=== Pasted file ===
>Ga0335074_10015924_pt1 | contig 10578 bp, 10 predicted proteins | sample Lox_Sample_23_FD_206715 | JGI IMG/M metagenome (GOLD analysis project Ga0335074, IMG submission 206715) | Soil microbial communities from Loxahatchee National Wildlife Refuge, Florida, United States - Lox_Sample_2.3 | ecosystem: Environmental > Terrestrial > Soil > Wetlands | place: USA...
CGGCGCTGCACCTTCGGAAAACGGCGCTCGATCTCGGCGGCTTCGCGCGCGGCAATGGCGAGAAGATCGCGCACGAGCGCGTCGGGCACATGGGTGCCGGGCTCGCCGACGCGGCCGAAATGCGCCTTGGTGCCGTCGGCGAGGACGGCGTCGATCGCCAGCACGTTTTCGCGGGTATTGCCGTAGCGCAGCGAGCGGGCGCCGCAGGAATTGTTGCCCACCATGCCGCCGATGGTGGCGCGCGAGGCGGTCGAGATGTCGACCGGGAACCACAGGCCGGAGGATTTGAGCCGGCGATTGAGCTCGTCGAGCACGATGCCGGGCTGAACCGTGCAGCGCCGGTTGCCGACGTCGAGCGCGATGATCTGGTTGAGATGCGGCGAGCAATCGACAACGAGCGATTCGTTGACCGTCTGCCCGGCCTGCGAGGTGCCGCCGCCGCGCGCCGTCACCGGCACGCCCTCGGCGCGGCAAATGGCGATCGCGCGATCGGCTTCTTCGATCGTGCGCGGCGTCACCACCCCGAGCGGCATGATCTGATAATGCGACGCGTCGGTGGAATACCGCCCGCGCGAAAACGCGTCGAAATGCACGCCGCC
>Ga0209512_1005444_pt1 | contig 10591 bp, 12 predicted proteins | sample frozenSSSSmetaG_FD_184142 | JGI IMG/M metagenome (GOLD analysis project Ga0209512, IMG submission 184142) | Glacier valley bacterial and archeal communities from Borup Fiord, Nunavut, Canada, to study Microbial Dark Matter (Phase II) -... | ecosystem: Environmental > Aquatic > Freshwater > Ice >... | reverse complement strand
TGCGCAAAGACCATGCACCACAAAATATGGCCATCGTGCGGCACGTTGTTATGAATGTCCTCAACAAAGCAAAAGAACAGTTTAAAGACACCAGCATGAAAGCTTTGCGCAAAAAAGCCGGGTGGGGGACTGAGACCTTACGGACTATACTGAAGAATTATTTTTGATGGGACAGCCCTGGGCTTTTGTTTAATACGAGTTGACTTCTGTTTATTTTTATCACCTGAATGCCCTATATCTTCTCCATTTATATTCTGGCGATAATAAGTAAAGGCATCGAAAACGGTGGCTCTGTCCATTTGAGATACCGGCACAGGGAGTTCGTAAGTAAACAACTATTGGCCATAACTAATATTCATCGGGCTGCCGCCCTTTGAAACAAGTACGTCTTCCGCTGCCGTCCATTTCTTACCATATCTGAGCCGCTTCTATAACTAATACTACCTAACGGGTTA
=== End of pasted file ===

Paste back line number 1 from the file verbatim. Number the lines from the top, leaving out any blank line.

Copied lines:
>Ga0335074_10015924_pt1 | contig 10578 bp, 10 predicted proteins | sample Lox_Sample_23_FD_206715 | JGI IMG/M metagenome (GOLD analysis project Ga0335074, IMG submission 206715) | Soil microbial communities from Loxahatchee National Wildlife Refuge, Florida, United States - Lox_Sample_2.3 | ecosystem: Environmental > Terrestrial > Soil > Wetlands | place: USA...